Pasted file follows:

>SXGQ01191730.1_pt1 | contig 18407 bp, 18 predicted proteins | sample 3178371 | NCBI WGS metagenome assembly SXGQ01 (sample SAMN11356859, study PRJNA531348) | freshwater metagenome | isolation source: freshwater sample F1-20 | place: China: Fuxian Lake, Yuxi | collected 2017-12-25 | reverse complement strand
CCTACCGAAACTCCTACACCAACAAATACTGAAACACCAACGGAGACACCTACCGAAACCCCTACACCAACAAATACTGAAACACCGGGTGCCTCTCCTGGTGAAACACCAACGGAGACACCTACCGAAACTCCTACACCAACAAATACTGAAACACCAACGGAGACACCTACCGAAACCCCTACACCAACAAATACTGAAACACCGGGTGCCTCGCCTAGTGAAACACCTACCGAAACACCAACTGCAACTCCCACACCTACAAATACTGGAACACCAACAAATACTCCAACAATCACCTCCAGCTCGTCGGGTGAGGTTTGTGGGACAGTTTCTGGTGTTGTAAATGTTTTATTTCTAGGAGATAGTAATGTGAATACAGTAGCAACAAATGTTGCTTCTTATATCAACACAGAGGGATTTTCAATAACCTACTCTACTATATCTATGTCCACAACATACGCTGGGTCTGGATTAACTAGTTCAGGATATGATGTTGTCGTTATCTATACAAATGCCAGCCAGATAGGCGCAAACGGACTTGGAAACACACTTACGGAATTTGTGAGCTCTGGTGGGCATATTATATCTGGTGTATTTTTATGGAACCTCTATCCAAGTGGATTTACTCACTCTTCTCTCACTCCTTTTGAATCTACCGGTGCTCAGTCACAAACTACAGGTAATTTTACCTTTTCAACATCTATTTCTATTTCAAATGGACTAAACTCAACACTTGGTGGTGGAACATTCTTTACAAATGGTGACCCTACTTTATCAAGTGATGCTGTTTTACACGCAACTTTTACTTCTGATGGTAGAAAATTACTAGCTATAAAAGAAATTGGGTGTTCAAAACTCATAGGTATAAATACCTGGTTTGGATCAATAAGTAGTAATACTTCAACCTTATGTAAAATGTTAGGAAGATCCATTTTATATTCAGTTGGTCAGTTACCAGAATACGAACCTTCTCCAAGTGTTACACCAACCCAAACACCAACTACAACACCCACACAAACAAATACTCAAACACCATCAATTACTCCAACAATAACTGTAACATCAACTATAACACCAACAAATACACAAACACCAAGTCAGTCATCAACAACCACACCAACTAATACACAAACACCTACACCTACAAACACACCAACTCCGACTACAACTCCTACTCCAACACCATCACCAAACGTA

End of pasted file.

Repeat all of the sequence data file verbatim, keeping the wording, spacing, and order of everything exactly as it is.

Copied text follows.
>SXGQ01191730.1_pt1 | contig 18407 bp, 18 predicted proteins | sample 3178371 | NCBI WGS metagenome assembly SXGQ01 (sample SAMN11356859, study PRJNA531348) | freshwater metagenome | isolation source: freshwater sample F1-20 | place: China: Fuxian Lake, Yuxi | collected 2017-12-25 | reverse complement strand
CCTACCGAAACTCCTACACCAACAAATACTGAAACACCAACGGAGACACCTACCGAAACCCCTACACCAACAAATACTGAAACACCGGGTGCCTCTCCTGGTGAAACACCAACGGAGACACCTACCGAAACTCCTACACCAACAAATACTGAAACACCAACGGAGACACCTACCGAAACCCCTACACCAACAAATACTGAAACACCGGGTGCCTCGCCTAGTGAAACACCTACCGAAACACCAACTGCAACTCCCACACCTACAAATACTGGAACACCAACAAATACTCCAACAATCACCTCCAGCTCGTCGGGTGAGGTTTGTGGGACAGTTTCTGGTGTTGTAAATGTTTTATTTCTAGGAGATAGTAATGTGAATACAGTAGCAACAAATGTTGCTTCTTATATCAACACAGAGGGATTTTCAATAACCTACTCTACTATATCTATGTCCACAACATACGCTGGGTCTGGATTAACTAGTTCAGGATATGATGTTGTCGTTATCTATACAAATGCCAGCCAGATAGGCGCAAACGGACTTGGAAACACACTTACGGAATTTGTGAGCTCTGGTGGGCATATTATATCTGGTGTATTTTTATGGAACCTCTATCCAAGTGGATTTACTCACTCTTCTCTCACTCCTTTTGAATCTACCGGTGCTCAGTCACAAACTACAGGTAATTTTACCTTTTCAACATCTATTTCTATTTCAAATGGACTAAACTCAACACTTGGTGGTGGAACATTCTTTACAAATGGTGACCCTACTTTATCAAGTGATGCTGTTTTACACGCAACTTTTACTTCTGATGGTAGAAAATTACTAGCTATAAAAGAAATTGGGTGTTCAAAACTCATAGGTATAAATACCTGGTTTGGATCAATAAGTAGTAATACTTCAACCTTATGTAAAATGTTAGGAAGATCCATTTTATATTCAGTTGGTCAGTTACCAGAATACGAACCTTCTCCAAGTGTTACACCAACCCAAACACCAACTACAACACCCACACAAACAAATACTCAAACACCATCAATTACTCCAACAATAACTGTAACATCAACTATAACACCAACAAATACACAAACACCAAGTCAGTCATCAACAACCACACCAACTAATACACAAACACCTACACCTACAAACACACCAACTCCGACTACAACTCCTACTCCAACACCATCACCAAACGTA